Impetigo is a common skin infection most often caused by Staphylococcus aureus or Streptococcus pyogenes. The infection can be primary, occurring in undetected minor superficial breaks in the skin, or secondary to a pre-existing skin disease, a process known as “impetiginization.” For example, impetiginization can occur in lesions of eczema, molluscum contagiosum, scabies, or herpes infections. While classic impetigo is most commonly seen in children 2-6 years old, patients of all ages are susceptible.
Types of impetigo
Remember the classic “honey-colored crusts” described in textbooks and test questions? How about the picture of the adorable 2-year-old with golden-yellow crusts from the bottom of her nose to the top of her lip? Those lesions are characteristic of classic nonbullous impetigo (Figure 1). The disease begins with transient superficial vesicles or pustules so small that their rupture may go unnoticed, even by the patient. This is followed by the formation of golden yellow (honey-colored) lesions. Children often have impetigo infections on their face, neck, hands, and groin/diaper region. Impetigo lesions can be painless or sometimes sore and may be itchy.
A commonly missed variant is bullous impetigo (Figure 2). Bullous impetigo presents as vesicles and bullae (a vesicle larger than 5 mm) containing clear yellow or cloudy fluid. If the roofs of the vesicles or bullae are removed, shallow, moist erosions are seen. Most often caused by S. aureus, bullous impetigo occurs most commonly on the trunk, arms, and legs and consists predominantly of bullae.
The least common but most serious form of impetigo is ecthyma (Figure 3), which occurs when the infection penetrates deeper into the dermal layer of the skin. The presenting purulent and painful sores develop into ulcers on the hands and feet. A thick, gray-yellow crust can form. Most cases of ecthyma will leave scars, even if treated promptly.
Impetigo is most often diagnosed by clinical appearance. Gram’s stain depicting gram-positive cocci in chains or clusters or cultures of S. aureus or S. pyogenes are found with this infection. Cultures are confirmatory but, in consideration of cost, should be performed only when the infection does not respond to antibiotic therapy, involvement is severe, or the patient is at high risk for methicillin-resistant S. aureus (MRSA) infections, e.g., a health-care worker or teacher. Individuals with recurrent impetigo should have a nasal culture, and those who are found to be carriers of staphylococci should be started on mupirocin (Bactroban) applied three times a day to the nares, umbilicus, and anal region for approximately one week. Opinions on the duration and frequency of therapy vary from 5-10 days in a onetime treatment to one week per month for six months. Persistent infections or recurrent cases should be cultured to rule out MRSA.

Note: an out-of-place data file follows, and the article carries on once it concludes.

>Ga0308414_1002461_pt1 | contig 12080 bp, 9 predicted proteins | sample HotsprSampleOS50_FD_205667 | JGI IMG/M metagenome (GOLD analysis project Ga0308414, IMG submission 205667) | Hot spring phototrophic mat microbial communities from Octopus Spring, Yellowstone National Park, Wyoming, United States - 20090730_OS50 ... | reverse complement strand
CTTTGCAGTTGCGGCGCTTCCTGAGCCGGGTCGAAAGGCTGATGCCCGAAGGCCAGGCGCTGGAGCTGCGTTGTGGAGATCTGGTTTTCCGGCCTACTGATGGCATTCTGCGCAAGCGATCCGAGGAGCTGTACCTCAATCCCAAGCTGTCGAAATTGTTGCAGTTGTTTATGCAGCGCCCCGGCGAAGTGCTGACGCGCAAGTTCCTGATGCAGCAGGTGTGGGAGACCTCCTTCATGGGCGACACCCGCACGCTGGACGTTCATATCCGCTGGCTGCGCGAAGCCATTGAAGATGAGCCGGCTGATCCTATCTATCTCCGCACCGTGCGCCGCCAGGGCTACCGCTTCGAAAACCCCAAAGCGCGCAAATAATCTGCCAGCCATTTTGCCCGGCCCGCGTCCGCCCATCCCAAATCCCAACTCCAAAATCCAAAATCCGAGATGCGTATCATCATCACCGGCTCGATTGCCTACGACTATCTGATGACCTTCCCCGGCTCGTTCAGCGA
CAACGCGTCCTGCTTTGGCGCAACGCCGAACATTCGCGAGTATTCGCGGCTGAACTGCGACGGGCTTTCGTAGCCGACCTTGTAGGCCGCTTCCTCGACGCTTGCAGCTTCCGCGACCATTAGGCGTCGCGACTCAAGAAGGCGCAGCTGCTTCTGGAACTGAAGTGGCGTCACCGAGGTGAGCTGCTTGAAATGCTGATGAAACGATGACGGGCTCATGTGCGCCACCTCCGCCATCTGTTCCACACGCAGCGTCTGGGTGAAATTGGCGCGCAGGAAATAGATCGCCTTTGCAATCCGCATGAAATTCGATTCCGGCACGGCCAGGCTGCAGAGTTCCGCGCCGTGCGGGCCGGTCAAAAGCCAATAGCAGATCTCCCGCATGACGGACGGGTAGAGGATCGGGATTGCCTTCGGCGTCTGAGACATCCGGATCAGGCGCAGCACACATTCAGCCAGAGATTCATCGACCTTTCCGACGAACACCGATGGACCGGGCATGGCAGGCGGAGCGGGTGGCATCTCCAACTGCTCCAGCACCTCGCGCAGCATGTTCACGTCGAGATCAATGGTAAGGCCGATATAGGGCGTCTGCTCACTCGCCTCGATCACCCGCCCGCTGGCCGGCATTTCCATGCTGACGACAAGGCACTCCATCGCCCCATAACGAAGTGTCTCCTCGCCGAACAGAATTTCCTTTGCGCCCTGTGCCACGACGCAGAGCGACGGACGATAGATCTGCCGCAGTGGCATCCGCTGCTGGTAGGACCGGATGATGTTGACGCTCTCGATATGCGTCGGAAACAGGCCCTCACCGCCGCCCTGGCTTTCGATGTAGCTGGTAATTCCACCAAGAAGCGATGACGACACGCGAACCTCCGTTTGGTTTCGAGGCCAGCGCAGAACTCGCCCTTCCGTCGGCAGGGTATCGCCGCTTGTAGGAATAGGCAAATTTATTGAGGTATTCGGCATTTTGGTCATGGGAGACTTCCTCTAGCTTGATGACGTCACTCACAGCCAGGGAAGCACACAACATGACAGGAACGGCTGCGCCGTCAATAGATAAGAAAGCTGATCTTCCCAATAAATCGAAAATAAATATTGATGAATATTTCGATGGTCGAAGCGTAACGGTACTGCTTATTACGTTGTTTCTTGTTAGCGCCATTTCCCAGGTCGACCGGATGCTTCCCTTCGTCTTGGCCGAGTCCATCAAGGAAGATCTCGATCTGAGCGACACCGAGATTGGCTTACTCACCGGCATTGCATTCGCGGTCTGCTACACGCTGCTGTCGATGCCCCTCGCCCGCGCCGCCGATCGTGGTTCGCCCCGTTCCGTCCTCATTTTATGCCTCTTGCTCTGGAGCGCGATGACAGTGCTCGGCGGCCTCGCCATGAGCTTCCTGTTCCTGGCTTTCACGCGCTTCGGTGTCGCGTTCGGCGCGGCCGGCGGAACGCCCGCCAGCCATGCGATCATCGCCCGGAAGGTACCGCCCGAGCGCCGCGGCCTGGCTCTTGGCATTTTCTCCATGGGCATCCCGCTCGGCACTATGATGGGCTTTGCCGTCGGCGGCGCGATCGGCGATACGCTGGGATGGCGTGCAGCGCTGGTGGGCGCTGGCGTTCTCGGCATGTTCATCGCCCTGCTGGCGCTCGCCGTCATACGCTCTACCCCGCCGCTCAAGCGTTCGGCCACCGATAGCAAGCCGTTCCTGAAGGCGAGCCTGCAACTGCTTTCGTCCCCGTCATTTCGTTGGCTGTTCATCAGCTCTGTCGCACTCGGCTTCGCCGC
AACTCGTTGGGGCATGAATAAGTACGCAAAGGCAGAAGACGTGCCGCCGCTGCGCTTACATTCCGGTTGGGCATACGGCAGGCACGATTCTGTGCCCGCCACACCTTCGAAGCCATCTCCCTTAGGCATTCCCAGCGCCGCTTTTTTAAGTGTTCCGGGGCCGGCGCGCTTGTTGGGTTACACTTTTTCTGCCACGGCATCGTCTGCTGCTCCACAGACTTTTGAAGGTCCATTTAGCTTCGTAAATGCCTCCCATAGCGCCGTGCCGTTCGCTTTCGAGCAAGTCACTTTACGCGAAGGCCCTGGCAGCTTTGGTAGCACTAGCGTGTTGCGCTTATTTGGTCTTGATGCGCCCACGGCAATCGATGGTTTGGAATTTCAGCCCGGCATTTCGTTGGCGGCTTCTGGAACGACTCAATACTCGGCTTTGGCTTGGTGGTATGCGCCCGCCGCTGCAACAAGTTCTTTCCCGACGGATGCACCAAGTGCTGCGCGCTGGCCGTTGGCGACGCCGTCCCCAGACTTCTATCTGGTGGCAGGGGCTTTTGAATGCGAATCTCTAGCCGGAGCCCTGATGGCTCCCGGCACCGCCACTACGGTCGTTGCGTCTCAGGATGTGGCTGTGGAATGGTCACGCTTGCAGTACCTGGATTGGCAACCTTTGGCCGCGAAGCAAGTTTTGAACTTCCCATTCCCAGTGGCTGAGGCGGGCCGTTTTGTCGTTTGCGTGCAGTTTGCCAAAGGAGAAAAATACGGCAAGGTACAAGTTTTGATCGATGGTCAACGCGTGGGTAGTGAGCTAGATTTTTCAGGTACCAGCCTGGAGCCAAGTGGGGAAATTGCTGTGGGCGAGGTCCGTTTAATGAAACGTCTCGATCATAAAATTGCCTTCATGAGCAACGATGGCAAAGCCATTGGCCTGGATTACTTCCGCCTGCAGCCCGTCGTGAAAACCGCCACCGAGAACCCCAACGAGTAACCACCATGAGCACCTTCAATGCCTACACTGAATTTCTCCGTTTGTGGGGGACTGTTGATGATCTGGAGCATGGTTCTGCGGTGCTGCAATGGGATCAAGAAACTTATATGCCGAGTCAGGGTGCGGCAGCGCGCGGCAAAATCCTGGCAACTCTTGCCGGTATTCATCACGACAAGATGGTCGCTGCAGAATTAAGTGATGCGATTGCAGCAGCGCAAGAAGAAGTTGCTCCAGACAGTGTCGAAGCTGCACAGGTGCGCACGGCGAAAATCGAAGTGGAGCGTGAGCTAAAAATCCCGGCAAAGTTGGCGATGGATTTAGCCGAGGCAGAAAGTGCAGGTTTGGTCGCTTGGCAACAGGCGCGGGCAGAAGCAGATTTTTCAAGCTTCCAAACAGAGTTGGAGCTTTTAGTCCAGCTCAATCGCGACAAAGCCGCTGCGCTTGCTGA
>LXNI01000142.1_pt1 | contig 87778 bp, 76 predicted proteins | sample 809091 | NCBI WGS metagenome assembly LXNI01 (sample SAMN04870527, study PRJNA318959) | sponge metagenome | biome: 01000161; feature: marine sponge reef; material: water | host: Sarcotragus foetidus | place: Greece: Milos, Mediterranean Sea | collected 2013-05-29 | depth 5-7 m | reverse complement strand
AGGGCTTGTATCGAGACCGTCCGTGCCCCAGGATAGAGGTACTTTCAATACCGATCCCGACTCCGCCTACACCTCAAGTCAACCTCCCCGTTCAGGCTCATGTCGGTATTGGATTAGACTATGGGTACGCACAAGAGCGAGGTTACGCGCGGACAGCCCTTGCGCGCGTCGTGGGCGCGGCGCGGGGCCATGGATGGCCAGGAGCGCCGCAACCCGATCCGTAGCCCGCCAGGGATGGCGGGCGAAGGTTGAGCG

Patients who present with crusted lesions should be evaluated for perioral dermatitis, seborrheic dermatitis, herpes simplex, allergic contact dermatitis, and scabies. If bullae are present, consider allergic contact dermatitis, herpes simplex or zoster, folliculitis, bullous pemphigoid, and porphyria cutanea tarda. History, along with lesional distribution, clinical appearance, and quality (e.g., whether they are itchy or painful), will help distinguish the diagnosis.